Also, communities don't exist in a vacuum and don't require exclusive loyalties. This means that members of one community are often members of 3, 4, 8, 20 other communities. And the skills and experiences learned in each of these communal groups are normally shared into the other groups that an individual is a member of. Plus, if an individual were striving towards the same goals in more then one community, then it would only make sense to use your membership in both communities to have the two groups work together. So, say this congregation wanted to publicly address Gender Discrimination in Wage Distribution.

Obviously, if any of you were members of a Feminist organization, then it would only make sense to pool our resources with that organization/community to further our cause. At the same time, this would build bridges between this congregation and the other relevant communities, and may even lead more of the members here to all join this other community. Or, even some of you might meet someone who invites you to join a third community entirely, based on similar interests.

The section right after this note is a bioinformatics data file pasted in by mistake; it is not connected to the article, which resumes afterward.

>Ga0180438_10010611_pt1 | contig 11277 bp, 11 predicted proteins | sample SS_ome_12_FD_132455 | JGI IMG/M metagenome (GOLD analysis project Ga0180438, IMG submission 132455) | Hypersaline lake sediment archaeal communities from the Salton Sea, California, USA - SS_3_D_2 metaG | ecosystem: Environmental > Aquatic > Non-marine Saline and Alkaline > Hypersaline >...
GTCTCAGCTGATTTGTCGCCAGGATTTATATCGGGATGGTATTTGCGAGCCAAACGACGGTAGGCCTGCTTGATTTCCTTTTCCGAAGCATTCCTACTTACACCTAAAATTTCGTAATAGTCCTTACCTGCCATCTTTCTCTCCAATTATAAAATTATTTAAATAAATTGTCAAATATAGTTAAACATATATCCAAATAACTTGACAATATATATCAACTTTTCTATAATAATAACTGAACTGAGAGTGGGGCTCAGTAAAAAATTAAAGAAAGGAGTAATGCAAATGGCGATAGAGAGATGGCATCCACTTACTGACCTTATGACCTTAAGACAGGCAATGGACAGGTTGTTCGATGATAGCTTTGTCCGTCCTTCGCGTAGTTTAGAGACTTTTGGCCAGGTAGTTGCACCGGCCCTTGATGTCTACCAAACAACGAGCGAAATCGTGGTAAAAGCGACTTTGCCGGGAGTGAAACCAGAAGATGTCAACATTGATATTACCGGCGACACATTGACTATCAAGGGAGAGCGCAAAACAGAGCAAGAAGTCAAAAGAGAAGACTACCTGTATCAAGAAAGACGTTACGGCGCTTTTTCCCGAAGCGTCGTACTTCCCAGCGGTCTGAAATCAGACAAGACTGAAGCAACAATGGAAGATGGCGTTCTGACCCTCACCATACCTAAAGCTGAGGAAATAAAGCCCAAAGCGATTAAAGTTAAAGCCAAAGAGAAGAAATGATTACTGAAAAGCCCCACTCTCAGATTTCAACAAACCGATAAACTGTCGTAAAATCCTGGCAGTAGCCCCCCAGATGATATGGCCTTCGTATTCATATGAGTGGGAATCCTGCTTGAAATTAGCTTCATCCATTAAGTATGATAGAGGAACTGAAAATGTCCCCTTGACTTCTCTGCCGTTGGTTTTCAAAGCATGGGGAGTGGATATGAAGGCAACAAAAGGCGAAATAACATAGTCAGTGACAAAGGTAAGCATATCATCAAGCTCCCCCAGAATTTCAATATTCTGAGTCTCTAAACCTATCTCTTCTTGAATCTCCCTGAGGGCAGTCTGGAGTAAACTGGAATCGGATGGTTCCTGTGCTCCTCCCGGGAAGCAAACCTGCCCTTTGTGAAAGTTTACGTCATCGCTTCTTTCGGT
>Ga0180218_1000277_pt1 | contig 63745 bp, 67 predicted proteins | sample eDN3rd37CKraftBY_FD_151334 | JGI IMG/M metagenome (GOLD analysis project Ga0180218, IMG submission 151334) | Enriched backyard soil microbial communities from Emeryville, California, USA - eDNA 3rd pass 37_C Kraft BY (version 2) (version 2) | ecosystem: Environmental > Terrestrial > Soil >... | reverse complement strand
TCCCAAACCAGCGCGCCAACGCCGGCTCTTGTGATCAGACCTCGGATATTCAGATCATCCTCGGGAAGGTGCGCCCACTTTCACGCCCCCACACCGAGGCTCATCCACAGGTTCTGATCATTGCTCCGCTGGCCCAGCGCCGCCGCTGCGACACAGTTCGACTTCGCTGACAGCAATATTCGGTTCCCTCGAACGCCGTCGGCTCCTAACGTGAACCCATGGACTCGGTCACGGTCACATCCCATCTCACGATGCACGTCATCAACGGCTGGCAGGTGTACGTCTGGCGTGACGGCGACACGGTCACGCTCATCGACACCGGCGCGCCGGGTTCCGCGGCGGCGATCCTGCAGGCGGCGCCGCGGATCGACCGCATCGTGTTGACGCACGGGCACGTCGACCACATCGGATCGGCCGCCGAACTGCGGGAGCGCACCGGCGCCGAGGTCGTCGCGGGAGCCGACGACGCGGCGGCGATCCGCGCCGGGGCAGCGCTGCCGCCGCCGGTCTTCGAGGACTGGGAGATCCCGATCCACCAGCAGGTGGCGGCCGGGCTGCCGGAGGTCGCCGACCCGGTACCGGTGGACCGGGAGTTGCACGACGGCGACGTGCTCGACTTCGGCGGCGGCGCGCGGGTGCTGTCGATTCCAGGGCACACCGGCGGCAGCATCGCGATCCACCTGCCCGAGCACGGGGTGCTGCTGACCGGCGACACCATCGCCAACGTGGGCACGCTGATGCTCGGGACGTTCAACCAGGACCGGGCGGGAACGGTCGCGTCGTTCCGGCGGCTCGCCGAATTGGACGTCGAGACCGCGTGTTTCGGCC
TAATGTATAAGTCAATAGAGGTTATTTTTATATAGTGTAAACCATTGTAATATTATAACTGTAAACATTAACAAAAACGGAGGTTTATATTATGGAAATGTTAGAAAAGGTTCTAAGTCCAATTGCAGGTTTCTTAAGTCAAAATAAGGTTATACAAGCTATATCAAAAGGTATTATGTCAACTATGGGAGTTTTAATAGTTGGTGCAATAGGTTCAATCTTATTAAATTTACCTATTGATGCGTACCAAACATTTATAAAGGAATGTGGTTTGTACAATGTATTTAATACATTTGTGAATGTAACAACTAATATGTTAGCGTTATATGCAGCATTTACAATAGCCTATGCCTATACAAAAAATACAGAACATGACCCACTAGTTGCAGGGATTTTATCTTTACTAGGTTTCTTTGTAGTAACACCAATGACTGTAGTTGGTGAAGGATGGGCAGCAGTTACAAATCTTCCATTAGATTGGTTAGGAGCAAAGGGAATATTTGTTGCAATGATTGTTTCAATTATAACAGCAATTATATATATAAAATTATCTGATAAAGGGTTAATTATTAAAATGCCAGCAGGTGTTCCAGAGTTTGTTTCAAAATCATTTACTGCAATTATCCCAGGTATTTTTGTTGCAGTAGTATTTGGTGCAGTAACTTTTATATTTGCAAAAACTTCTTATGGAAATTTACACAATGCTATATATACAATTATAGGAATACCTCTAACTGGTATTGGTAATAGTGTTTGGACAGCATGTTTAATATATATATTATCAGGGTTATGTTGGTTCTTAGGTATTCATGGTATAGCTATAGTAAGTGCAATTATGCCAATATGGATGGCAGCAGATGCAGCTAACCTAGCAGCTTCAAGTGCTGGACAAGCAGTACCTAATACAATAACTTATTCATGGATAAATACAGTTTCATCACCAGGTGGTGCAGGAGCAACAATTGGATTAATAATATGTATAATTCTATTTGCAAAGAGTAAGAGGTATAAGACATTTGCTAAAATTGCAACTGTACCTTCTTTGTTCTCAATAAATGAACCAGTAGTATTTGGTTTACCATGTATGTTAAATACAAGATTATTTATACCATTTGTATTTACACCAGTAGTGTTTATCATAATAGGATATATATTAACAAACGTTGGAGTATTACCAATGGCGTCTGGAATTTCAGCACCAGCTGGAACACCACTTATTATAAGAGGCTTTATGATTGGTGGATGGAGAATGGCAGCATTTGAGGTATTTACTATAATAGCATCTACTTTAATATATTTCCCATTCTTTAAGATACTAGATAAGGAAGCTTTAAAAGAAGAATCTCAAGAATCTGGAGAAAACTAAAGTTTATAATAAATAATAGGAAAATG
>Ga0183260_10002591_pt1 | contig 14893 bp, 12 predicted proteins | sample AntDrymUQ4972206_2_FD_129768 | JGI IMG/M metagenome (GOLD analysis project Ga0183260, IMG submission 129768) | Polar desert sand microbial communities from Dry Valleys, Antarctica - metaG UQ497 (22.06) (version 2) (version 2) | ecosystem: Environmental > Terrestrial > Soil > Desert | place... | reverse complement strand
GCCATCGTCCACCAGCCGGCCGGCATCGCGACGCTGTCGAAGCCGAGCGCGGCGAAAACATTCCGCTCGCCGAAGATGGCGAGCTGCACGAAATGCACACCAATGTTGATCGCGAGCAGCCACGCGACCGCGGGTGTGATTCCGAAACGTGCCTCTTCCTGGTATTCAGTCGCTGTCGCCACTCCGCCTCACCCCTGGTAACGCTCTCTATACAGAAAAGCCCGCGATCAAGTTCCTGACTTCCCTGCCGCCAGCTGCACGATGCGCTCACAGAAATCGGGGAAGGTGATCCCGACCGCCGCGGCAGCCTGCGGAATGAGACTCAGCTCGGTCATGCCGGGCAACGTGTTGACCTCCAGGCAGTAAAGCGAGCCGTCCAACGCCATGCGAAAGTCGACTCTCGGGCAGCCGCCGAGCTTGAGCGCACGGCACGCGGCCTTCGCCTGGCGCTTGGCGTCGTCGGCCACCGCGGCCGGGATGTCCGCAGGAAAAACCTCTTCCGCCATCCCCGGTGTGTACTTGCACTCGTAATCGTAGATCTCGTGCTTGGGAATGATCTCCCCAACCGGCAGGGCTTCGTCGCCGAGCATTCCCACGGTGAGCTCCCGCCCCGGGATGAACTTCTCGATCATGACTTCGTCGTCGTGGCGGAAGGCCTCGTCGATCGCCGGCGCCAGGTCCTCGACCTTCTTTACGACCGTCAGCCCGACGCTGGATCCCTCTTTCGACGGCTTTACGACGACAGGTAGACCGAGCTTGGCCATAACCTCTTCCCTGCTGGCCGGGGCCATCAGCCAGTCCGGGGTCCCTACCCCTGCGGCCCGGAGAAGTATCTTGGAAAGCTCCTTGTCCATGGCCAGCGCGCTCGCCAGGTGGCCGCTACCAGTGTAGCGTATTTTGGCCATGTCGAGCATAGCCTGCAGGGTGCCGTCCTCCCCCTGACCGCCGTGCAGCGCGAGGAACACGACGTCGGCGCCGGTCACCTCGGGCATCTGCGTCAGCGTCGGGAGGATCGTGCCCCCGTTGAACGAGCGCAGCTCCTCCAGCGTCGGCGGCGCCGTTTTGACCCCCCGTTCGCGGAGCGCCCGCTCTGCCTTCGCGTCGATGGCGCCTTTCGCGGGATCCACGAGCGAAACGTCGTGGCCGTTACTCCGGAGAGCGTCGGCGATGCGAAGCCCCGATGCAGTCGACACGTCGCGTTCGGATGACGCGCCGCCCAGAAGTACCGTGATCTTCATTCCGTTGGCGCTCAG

You can see, though, how this can be empowering. By working through the community of our congregation, a goal gets developed further, everyone experiences personal development, a number of people develop new, meaningful relationships, and we all live happily ever after.

 That's how I see communities, as vehicles for personal and group development. So what do y'all think? What is a community for you, and what role do they play in your life?

Copyright: Dan Grimm 2002